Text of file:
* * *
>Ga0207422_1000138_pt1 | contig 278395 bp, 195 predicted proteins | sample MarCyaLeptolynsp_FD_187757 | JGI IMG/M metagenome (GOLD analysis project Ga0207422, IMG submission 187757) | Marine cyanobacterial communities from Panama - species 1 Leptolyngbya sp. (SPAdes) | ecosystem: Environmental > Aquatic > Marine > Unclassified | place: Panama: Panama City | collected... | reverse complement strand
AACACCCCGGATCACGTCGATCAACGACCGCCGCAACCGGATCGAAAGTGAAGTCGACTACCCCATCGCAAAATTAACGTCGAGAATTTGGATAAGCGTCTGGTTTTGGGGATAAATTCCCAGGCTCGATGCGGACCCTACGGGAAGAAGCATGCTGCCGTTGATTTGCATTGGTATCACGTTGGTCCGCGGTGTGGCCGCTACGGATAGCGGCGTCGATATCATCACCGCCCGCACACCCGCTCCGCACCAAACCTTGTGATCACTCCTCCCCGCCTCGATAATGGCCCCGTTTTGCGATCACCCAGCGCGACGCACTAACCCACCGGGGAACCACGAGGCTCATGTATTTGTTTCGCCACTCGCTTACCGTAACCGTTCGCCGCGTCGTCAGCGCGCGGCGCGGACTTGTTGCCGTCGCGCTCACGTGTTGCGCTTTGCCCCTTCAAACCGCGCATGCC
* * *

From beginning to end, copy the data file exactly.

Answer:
>Ga0207422_1000138_pt1 | contig 278395 bp, 195 predicted proteins | sample MarCyaLeptolynsp_FD_187757 | JGI IMG/M metagenome (GOLD analysis project Ga0207422, IMG submission 187757) | Marine cyanobacterial communities from Panama - species 1 Leptolyngbya sp. (SPAdes) | ecosystem: Environmental > Aquatic > Marine > Unclassified | place: Panama: Panama City | collected... | reverse complement strand
AACACCCCGGATCACGTCGATCAACGACCGCCGCAACCGGATCGAAAGTGAAGTCGACTACCCCATCGCAAAATTAACGTCGAGAATTTGGATAAGCGTCTGGTTTTGGGGATAAATTCCCAGGCTCGATGCGGACCCTACGGGAAGAAGCATGCTGCCGTTGATTTGCATTGGTATCACGTTGGTCCGCGGTGTGGCCGCTACGGATAGCGGCGTCGATATCATCACCGCCCGCACACCCGCTCCGCACCAAACCTTGTGATCACTCCTCCCCGCCTCGATAATGGCCCCGTTTTGCGATCACCCAGCGCGACGCACTAACCCACCGGGGAACCACGAGGCTCATGTATTTGTTTCGCCACTCGCTTACCGTAACCGTTCGCCGCGTCGTCAGCGCGCGGCGCGGACTTGTTGCCGTCGCGCTCACGTGTTGCGCTTTGCCCCTTCAAACCGCGCATGCC